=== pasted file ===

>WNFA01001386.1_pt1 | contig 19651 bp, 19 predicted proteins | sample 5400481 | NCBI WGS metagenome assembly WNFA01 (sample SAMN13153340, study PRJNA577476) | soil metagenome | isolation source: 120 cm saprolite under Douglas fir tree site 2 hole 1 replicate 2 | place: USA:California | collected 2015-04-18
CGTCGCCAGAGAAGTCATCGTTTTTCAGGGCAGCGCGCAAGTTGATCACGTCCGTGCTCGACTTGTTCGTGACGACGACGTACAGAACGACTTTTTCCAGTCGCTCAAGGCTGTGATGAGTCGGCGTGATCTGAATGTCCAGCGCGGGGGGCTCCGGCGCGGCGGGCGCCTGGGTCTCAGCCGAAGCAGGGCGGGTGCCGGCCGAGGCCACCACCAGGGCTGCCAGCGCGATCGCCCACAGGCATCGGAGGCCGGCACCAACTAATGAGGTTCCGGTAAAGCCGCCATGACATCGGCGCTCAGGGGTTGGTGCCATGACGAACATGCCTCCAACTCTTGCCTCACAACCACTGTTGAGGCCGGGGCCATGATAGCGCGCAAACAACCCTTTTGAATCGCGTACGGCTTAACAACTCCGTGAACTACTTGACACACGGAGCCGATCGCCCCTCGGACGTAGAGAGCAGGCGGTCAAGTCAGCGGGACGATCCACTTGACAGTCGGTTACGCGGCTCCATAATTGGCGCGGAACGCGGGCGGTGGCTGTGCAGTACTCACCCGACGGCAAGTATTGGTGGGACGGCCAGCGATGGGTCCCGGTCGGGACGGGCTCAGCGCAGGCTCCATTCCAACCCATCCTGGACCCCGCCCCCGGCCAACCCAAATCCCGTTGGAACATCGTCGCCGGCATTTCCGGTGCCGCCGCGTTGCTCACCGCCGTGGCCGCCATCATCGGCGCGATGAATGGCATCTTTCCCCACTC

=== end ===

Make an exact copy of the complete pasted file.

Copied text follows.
>WNFA01001386.1_pt1 | contig 19651 bp, 19 predicted proteins | sample 5400481 | NCBI WGS metagenome assembly WNFA01 (sample SAMN13153340, study PRJNA577476) | soil metagenome | isolation source: 120 cm saprolite under Douglas fir tree site 2 hole 1 replicate 2 | place: USA:California | collected 2015-04-18
CGTCGCCAGAGAAGTCATCGTTTTTCAGGGCAGCGCGCAAGTTGATCACGTCCGTGCTCGACTTGTTCGTGACGACGACGTACAGAACGACTTTTTCCAGTCGCTCAAGGCTGTGATGAGTCGGCGTGATCTGAATGTCCAGCGCGGGGGGCTCCGGCGCGGCGGGCGCCTGGGTCTCAGCCGAAGCAGGGCGGGTGCCGGCCGAGGCCACCACCAGGGCTGCCAGCGCGATCGCCCACAGGCATCGGAGGCCGGCACCAACTAATGAGGTTCCGGTAAAGCCGCCATGACATCGGCGCTCAGGGGTTGGTGCCATGACGAACATGCCTCCAACTCTTGCCTCACAACCACTGTTGAGGCCGGGGCCATGATAGCGCGCAAACAACCCTTTTGAATCGCGTACGGCTTAACAACTCCGTGAACTACTTGACACACGGAGCCGATCGCCCCTCGGACGTAGAGAGCAGGCGGTCAAGTCAGCGGGACGATCCACTTGACAGTCGGTTACGCGGCTCCATAATTGGCGCGGAACGCGGGCGGTGGCTGTGCAGTACTCACCCGACGGCAAGTATTGGTGGGACGGCCAGCGATGGGTCCCGGTCGGGACGGGCTCAGCGCAGGCTCCATTCCAACCCATCCTGGACCCCGCCCCCGGCCAACCCAAATCCCGTTGGAACATCGTCGCCGGCATTTCCGGTGCCGCCGCGTTGCTCACCGCCGTGGCCGCCATCATCGGCGCGATGAATGGCATCTTTCCCCACTC